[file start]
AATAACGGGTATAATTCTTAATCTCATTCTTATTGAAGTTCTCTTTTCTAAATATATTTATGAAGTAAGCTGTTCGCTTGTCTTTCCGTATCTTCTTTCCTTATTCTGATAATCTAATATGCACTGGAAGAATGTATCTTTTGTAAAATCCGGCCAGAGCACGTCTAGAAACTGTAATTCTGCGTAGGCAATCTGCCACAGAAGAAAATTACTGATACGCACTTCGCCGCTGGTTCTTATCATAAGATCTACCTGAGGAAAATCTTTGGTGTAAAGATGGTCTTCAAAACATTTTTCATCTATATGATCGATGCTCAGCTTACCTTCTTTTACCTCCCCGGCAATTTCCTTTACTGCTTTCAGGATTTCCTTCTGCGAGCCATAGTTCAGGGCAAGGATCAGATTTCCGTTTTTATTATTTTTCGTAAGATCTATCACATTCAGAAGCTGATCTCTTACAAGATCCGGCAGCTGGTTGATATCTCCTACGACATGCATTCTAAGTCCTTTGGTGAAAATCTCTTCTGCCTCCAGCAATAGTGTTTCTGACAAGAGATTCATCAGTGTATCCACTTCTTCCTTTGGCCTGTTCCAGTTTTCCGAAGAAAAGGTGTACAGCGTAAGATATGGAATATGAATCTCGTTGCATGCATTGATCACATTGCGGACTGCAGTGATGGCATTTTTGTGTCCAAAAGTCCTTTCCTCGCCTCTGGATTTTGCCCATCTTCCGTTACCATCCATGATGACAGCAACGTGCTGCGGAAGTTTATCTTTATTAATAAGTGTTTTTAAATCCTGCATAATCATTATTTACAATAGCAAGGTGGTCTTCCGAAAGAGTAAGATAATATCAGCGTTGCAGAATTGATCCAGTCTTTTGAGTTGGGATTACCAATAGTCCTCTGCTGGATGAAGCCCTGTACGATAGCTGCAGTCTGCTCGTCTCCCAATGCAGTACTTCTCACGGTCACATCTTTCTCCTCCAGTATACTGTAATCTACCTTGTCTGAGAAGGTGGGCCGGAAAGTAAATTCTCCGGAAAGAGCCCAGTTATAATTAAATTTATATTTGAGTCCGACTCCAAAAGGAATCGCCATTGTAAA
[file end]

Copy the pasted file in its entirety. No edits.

AATAACGGGTATAATTCTTAATCTCATTCTTATTGAAGTTCTCTTTTCTAAATATATTTATGAAGTAAGCTGTTCGCTTGTCTTTCCGTATCTTCTTTCCTTATTCTGATAATCTAATATGCACTGGAAGAATGTATCTTTTGTAAAATCCGGCCAGAGCACGTCTAGAAACTGTAATTCTGCGTAGGCAATCTGCCACAGAAGAAAATTACTGATACGCACTTCGCCGCTGGTTCTTATCATAAGATCTACCTGAGGAAAATCTTTGGTGTAAAGATGGTCTTCAAAACATTTTTCATCTATATGATCGATGCTCAGCTTACCTTCTTTTACCTCCCCGGCAATTTCCTTTACTGCTTTCAGGATTTCCTTCTGCGAGCCATAGTTCAGGGCAAGGATCAGATTTCCGTTTTTATTATTTTTCGTAAGATCTATCACATTCAGAAGCTGATCTCTTACAAGATCCGGCAGCTGGTTGATATCTCCTACGACATGCATTCTAAGTCCTTTGGTGAAAATCTCTTCTGCCTCCAGCAATAGTGTTTCTGACAAGAGATTCATCAGTGTATCCACTTCTTCCTTTGGCCTGTTCCAGTTTTCCGAAGAAAAGGTGTACAGCGTAAGATATGGAATATGAATCTCGTTGCATGCATTGATCACATTGCGGACTGCAGTGATGGCATTTTTGTGTCCAAAAGTCCTTTCCTCGCCTCTGGATTTTGCCCATCTTCCGTTACCATCCATGATGACAGCAACGTGCTGCGGAAGTTTATCTTTATTAATAAGTGTTTTTAAATCCTGCATAATCATTATTTACAATAGCAAGGTGGTCTTCCGAAAGAGTAAGATAATATCAGCGTTGCAGAATTGATCCAGTCTTTTGAGTTGGGATTACCAATAGTCCTCTGCTGGATGAAGCCCTGTACGATAGCTGCAGTCTGCTCGTCTCCCAATGCAGTACTTCTCACGGTCACATCTTTCTCCTCCAGTATACTGTAATCTACCTTGTCTGAGAAGGTGGGCCGGAAAGTAAATTCTCCGGAAAGAGCCCAGTTATAATTAAATTTATATTTGAGTCCGACTCCAAAAGGAATCGCCATTGTAAA